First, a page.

Top positive review
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A modernist masterpiece!
on 17 November 2011
If you find the works of Ezra Pound too prosaic and the collected poems of T.S. Eliot rather fluffy around the edges, and of course one has already read Ulysses and Absalom Absalom!, then here is a stunning modernist drama which may, if I can be so blunt, captures our modern zeitgeist in its most purest essence. With subtle twists and dark turns that leaves the reader ruminating on their very existence, I find it hard to believe that this book did not win the Man Booker Prize!
With straight forward, strict syntax (that is reminiscent of Hemingway) and portmanteau, such as "no-strings-attached sex" which brings Joyce to mind, this is truly a force to be reckoned with in our modern age, and will surely add its author's name to the hall of literary greats. For each page is bursting with rich observation on the complex lot of humanity: "'Babe!' he called out as soon as he saw her. Sapphire gave him her WTF look." And awe consuming description that reminds us that empirical philosophy is still alive and well: "Jay got up. At six foot two he was a fit guy in all senses of the word. He was a personal trainer, had biceps that Sapphire adored caressing, abs of steal, the cutest bum and long muscular legs. Look wise he resembled Wentworth Miller from Prison Break." Characters that make Faulkner's look like mere cardboard cutouts and a story line that can only be described in one word: gripping. This truly is a wondrous piece of fine art.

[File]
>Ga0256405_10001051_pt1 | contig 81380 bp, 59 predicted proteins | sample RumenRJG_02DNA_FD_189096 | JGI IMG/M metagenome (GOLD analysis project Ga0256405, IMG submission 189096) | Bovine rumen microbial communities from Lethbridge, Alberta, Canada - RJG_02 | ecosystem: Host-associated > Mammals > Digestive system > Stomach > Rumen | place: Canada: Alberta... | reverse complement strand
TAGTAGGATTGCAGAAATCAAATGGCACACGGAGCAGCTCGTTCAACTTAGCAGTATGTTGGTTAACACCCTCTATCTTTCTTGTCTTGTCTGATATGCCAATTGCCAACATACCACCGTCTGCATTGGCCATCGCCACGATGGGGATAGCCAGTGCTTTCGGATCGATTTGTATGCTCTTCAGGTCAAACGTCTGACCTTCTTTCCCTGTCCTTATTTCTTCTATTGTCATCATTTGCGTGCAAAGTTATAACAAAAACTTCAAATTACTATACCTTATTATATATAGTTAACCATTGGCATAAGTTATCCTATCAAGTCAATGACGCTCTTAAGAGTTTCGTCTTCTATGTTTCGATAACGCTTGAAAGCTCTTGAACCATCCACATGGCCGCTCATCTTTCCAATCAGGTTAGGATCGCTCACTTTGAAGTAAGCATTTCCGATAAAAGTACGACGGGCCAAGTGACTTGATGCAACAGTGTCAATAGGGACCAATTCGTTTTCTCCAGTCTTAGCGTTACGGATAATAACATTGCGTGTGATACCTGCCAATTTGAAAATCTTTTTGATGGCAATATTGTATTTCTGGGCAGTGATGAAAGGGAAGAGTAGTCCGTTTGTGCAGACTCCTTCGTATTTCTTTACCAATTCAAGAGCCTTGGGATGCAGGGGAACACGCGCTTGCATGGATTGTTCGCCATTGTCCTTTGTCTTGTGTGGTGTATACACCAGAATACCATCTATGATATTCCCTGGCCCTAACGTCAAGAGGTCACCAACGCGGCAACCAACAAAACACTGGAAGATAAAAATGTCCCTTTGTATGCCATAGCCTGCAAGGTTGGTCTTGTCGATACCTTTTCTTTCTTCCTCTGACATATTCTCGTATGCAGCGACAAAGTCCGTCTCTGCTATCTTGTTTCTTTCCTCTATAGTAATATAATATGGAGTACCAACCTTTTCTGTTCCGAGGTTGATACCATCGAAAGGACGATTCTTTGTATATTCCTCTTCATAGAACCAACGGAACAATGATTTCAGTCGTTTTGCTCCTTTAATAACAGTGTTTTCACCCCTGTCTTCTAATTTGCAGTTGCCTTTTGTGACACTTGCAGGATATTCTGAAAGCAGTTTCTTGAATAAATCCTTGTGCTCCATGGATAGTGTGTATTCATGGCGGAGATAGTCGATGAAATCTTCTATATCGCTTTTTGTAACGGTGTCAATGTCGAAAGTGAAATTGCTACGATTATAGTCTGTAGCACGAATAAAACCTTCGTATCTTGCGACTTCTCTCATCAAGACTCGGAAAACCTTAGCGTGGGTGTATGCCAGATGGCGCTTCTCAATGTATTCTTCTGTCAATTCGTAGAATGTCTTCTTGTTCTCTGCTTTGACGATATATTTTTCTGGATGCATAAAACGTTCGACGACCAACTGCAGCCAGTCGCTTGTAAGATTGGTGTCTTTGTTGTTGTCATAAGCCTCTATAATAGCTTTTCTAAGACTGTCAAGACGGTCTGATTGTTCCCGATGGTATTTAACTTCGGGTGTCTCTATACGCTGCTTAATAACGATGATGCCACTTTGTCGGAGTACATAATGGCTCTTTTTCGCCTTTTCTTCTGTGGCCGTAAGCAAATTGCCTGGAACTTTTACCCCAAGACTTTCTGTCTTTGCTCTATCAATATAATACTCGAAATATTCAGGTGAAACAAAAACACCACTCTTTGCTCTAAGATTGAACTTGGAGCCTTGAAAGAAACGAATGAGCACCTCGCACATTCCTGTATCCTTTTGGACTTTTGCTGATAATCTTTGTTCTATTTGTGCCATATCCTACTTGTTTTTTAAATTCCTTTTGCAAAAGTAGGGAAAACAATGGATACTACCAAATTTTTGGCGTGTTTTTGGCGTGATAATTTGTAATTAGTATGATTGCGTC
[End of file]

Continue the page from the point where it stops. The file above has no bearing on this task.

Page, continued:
I find no flaw in this devastatingly good novel and I urge all of humanity to rush out and buy this masterpiece and sink with me into the cesspit of our rotting and moribund culture. In the dilapidated houses of our broken economy you will find this book, in the cluttered bedrooms of our disaffected youth this book will loom its hideous face of brilliance, and, once you breathlessly put it down after the final page, in your soul is where it will linger for all time.